How to Set Up a Bank Account
Budgeting and Account Balance
How to Write a Check and Pay Your Bills
How to Begin Saving for Retirement
Some of the things we take for granted appear to be missing from what we teach children as a result.
The previous article concentrated on opening a bank account. This is the second article in a four-part series on teaching children to budget and balance their accounts.
It's no surprise that budgeting can be boring and time-consuming. I've never been excited to sit down and make my budgets, but it's something that generates wealth and pays off in the long run.
So, how do you get kids interested in it? How do you add a little glitz to something so mundane? Make it a game with a payoff.
To begin, it is critical to understand how to create a budget and then stick to it.
Making a Budget
It's fine if you have your own method for creating a budget. In my opinion, the simplest way to create a budget is as follows:
Draw a line down the center of a piece of paper:
Put your average monthly gross income at the top of the page, then multiply it by.80 (for example, if you earned $1,000, you'd end up with $800).
Put all of your FIXED expense categories (such as phone bills, insurance, and mortgage payments) in one column on the left side of the page.
Next, enter the variable expense categories (for example, food, gas, leisure, etc...) in another column on the right side of the page.
Enter all of your expenses.
Budget Net After Fixed Expenses - Subtract fixed costs from your spending plan. If it's a positive number, nothing needs to be changed. If it is zero or a negative number, you should look for ways to reduce or eliminate expenses.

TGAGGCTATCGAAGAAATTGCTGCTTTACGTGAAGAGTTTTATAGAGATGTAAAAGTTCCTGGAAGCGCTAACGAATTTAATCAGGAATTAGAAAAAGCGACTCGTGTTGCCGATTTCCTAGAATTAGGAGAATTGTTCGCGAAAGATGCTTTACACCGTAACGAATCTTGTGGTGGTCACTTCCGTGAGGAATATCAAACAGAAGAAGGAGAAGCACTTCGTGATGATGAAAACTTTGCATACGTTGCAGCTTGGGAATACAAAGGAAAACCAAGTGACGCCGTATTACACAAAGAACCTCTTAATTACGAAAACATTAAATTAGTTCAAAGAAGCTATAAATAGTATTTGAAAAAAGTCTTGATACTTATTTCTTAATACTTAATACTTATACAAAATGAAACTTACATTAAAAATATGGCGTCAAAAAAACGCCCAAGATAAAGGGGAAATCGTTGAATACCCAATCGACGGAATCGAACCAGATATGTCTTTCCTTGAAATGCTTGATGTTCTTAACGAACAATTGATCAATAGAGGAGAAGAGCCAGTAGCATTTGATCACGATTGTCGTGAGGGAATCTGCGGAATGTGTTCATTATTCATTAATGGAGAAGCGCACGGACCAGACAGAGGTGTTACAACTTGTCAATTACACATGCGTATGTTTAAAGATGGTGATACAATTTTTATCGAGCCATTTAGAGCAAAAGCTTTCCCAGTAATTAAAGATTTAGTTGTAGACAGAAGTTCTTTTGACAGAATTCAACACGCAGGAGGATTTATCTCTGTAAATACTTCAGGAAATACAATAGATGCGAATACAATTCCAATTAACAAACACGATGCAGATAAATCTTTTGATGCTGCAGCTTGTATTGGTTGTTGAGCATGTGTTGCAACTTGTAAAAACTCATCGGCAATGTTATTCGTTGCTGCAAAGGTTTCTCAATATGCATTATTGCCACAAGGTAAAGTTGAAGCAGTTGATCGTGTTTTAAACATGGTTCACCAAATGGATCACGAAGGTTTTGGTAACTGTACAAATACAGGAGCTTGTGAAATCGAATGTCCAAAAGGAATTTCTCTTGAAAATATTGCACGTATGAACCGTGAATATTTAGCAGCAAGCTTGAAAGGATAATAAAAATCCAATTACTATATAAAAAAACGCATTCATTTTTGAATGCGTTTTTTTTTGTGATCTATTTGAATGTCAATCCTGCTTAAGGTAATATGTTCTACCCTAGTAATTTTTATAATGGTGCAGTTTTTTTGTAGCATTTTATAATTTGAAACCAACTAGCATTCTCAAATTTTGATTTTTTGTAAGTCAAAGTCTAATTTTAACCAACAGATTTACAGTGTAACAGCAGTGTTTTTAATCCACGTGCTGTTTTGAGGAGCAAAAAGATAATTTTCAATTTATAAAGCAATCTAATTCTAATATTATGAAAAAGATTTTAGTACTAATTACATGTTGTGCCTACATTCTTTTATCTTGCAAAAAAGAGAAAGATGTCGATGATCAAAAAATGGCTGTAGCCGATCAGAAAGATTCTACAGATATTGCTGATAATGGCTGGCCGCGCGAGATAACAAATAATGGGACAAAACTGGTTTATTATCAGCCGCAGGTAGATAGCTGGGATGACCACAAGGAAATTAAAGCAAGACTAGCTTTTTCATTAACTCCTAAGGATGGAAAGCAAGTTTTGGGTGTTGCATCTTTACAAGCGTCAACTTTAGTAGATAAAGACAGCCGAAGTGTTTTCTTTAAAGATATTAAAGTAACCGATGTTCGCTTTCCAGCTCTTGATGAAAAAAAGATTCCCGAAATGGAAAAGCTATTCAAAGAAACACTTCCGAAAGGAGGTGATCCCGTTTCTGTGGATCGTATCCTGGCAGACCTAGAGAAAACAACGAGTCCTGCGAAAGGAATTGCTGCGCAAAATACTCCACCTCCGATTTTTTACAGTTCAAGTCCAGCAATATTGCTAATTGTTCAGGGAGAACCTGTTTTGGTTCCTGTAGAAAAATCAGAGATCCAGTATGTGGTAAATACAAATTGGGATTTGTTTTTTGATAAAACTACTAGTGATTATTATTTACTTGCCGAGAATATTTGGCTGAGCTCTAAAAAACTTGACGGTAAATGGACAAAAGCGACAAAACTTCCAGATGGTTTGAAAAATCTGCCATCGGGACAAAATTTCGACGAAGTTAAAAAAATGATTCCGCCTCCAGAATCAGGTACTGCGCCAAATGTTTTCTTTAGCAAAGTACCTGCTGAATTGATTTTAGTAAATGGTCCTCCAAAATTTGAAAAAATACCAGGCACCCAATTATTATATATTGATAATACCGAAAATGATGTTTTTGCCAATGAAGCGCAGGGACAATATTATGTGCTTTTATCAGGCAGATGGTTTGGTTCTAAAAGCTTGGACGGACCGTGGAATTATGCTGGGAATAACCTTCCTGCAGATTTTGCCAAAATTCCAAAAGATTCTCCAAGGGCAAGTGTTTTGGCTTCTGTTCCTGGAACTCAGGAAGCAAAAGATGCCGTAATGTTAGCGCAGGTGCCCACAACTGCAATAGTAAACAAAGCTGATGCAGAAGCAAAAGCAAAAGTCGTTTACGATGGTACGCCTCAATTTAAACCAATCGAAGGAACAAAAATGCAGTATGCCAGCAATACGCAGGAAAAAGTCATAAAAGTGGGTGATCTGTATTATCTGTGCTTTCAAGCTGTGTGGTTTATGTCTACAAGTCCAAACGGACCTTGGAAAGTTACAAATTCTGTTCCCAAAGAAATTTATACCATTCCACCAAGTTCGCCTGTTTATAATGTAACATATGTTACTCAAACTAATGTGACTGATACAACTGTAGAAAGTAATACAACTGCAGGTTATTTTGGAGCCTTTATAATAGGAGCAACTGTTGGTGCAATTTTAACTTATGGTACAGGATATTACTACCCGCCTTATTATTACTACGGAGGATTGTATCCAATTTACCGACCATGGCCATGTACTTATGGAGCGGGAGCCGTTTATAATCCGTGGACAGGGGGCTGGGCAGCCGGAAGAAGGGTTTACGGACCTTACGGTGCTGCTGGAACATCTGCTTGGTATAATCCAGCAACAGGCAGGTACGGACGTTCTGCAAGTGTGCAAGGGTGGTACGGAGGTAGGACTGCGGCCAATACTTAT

Budget variable expenses - Using your Net Budget after fixed expenses, determine how much you can spend on variable expenses each month without going over budget.
Set a budget for each variable expense so you know how much you can spend in each category each month.
Making it Interesting
Now that you've outlined your budget, it's time to get the kids excited.
""My kids will never be excited for this,"" you're thinking.
They will if you give them some sort of incentive or payoff. Here's how it's done:
First, explain the concept of a budget and show them the paper. Tell them you're going to hold a contest (if you have more than one kid, this works even better).
Contest Number One: Budgeting
The first competition is to see how close they can get to a break-even or $0 budget over the course of a month. In other words, the goal is to forecast your spending as precisely as possible.
If you have more than one child, the one who comes closest to breaking even without going negative wins a prize. Tell a single child that they will receive $5 or $10 if they reach break-even, and that for every penny they are off, you will deduct 1014
Second Contest - Saving After Spending
The second competition will test their ability to budget their money over the next 30 days. Tell them that if they can save money, you will give them whatever they save. That is, if they save $5, you will match it (similar to how companies match 401K contributions).
If you have more than one child, tell them that whoever saves the most will win and receive a special prize. You will obviously select the prize because you are the most familiar with your children.
Soon to come
In the following article, we'll go over how to write checks and pay bills. You will also learn how to combine check-writing with these contests to prepare your children for the real world of budgeting."""